The word 'fragment' in the title symbolizes the phenomenon of postmodernity itself in its polysemantic sense, as an essential notion, whose hypostasies are examined at the theoretical and compositional-technical level." This is done in the following chapters: "The Degree of Probability (Introduction)," "The Meaning of the Notion (the First Debate)," "The Music Paradigm," "Neoclassicism and the Phenomenon of the Paradigm," "Treatment of the Paradigm in Postmodernity," "Music Postmodernity and the Individual Compositional Act," "The Meaning of the Notion (the Second Debate)," and "Postmodernity and the Tripartition (Conclusion)."
Krystyna Wilkoszewska, ed.: Aesthetics of the Four Elements: Earth, Water, Fire, Air. Ostrava: Tilia Publishers, University of Ostrava, 2001).
This book is a collective work of scholars with various specific interests in aesthetics, which makes it an interesting cross-cultural and inter-disciplinary work (art history, cultural theory, anthropology, psychology, religion studies) on the theme of the elements. Rich in color as well as in black and white illustrations, this study provides not only a comprehensive review of the appearance of these elements in art but also leads the reader through a number of different interpretations.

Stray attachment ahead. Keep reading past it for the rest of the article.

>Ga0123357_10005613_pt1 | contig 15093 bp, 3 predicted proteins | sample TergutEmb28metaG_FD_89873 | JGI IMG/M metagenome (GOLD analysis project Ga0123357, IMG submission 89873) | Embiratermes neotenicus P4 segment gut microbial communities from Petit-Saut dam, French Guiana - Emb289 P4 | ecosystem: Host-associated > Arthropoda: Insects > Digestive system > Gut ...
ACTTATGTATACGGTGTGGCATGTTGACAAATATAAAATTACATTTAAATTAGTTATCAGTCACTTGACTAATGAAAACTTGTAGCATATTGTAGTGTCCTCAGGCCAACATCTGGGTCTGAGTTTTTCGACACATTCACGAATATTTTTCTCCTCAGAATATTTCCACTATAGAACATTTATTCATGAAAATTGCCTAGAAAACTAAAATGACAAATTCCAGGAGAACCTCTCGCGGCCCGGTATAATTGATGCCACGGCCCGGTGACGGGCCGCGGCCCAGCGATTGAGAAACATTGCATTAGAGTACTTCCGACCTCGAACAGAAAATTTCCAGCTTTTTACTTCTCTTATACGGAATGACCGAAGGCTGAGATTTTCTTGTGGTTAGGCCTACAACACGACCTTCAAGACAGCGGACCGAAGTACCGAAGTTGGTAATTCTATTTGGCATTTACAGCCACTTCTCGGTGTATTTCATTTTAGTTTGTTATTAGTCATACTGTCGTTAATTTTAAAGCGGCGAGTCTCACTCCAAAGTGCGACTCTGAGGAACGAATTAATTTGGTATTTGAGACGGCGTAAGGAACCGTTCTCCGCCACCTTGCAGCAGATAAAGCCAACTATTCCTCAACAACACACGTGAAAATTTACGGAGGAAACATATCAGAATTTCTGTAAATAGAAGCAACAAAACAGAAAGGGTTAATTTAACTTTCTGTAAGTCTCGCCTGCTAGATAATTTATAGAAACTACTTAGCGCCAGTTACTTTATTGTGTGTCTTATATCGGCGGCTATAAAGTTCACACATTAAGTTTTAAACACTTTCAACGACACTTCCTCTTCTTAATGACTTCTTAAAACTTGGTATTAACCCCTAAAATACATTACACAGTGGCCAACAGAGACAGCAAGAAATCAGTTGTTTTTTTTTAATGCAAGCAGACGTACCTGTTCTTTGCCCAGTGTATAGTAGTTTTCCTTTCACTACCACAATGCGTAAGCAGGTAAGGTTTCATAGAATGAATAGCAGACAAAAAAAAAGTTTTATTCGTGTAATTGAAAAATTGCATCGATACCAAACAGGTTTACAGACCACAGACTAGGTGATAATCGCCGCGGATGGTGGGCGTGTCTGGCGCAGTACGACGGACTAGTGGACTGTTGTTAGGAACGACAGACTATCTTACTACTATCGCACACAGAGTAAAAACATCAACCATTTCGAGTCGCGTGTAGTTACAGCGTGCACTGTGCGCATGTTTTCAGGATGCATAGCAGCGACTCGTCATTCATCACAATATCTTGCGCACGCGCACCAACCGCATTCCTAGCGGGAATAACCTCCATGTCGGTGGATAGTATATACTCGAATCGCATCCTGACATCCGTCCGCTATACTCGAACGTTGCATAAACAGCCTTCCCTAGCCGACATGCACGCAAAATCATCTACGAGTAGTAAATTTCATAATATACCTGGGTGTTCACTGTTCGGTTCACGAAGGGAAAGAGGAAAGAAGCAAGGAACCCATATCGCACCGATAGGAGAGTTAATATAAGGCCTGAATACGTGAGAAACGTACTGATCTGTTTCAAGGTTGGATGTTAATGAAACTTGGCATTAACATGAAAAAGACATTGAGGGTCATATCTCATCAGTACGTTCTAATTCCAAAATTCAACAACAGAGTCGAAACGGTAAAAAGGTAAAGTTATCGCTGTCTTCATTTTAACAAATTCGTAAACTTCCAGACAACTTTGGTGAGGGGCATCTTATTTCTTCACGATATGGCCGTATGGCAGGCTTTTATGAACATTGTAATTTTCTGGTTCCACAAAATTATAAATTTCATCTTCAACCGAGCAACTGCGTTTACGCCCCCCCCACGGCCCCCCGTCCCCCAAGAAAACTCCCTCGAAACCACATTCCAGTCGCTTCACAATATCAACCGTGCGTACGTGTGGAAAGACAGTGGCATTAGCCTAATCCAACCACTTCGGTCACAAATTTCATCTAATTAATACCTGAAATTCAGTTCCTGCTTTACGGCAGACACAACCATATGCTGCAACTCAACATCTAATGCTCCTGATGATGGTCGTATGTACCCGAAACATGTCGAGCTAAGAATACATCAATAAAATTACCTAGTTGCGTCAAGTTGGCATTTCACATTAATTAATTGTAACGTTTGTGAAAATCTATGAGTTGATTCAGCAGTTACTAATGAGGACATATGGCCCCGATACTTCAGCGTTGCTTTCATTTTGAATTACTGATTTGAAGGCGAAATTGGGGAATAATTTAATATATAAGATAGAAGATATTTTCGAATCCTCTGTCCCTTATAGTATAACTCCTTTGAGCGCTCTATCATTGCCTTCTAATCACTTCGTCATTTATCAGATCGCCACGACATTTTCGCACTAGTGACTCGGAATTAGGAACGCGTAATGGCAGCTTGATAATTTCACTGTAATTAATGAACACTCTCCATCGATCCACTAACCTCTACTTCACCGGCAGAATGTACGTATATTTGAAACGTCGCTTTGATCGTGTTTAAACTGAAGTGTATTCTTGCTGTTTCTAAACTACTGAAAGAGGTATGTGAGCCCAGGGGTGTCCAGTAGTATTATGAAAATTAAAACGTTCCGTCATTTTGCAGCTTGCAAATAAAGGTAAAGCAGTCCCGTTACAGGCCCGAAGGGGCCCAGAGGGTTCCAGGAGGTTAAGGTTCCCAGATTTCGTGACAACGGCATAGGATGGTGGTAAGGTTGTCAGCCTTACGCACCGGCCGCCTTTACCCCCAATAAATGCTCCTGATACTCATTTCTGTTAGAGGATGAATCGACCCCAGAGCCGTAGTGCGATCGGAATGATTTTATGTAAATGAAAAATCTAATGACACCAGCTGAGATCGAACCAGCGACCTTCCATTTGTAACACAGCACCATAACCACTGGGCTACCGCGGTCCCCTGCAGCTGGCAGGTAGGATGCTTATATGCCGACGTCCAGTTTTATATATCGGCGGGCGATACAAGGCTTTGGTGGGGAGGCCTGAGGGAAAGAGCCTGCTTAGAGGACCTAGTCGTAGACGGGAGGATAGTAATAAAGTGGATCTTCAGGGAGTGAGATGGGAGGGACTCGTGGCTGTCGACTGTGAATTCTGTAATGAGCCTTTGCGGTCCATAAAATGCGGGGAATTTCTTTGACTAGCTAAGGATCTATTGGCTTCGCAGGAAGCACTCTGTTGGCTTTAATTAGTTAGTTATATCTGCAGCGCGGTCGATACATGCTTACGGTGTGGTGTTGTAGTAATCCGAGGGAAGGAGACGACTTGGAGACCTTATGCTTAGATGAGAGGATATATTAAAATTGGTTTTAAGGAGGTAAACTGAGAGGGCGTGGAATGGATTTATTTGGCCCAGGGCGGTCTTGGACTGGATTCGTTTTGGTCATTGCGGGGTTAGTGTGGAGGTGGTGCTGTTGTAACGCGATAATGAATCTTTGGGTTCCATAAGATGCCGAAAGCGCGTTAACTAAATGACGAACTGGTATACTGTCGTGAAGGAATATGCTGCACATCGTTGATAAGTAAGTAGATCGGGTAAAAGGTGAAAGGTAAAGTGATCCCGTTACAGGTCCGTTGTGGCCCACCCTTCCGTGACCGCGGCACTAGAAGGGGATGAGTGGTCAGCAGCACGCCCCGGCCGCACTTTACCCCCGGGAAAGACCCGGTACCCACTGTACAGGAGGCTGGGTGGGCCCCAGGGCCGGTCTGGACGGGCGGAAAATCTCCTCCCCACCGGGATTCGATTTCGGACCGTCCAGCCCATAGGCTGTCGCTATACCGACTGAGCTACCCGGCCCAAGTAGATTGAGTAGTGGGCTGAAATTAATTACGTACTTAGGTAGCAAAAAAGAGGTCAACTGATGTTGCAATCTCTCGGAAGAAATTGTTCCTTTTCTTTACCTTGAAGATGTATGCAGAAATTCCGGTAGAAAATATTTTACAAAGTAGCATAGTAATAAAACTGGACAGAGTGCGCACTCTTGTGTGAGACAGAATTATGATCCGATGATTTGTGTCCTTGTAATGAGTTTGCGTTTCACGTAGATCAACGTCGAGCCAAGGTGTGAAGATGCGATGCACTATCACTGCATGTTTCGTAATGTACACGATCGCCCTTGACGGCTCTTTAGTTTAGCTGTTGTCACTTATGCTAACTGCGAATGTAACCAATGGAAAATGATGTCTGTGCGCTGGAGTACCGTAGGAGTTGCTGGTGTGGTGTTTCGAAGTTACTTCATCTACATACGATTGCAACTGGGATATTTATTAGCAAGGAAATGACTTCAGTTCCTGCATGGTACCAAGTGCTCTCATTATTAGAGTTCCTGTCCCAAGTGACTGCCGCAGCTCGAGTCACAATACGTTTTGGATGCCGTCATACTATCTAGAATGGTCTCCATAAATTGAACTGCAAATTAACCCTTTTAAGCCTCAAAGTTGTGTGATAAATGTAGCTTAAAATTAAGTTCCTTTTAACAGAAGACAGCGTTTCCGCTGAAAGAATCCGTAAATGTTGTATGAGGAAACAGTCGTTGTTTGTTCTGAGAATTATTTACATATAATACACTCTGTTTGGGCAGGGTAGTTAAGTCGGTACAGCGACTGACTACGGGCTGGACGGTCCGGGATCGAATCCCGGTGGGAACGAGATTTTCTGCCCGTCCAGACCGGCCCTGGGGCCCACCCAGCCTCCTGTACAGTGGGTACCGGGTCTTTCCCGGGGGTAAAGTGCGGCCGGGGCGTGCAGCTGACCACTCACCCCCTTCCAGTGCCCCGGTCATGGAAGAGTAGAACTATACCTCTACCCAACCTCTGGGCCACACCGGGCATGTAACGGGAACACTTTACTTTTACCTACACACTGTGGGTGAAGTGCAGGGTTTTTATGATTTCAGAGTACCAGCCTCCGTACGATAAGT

Aesthetics of the Four Elements consists of five chapters with an introduction written by the editor. Four elements suggested by the title are discussed separately "Earth," by Marzenna Jakubczak, "Water," by Zdenka Kalnicka, "Fire," by Maria Popczyk, "Air, by Malgorzata Sacha-Pieklo, and the concluding chapter, "Elements Return," by Krystyna Wikoszewska.
The major success of this study lies in showing that the symbolism of the elements doesn't belong only to the past. The elements are so well represented in art because they have always been contemporary. This notion is conveyed in each chapter and particularly in the last one, which points out the environmental art, body art, and ecological interests in art that make the elements part of our own visual culture. Secondly this book underlines the intricate interconnections between cultures in different representations of the oldest symbolic themes that seem to be universal in our multicultural world. Finally the book posits a very important question that also has a general sense: Can we encounter the elements without subjecting them to mediating aestheticization? (p. 382).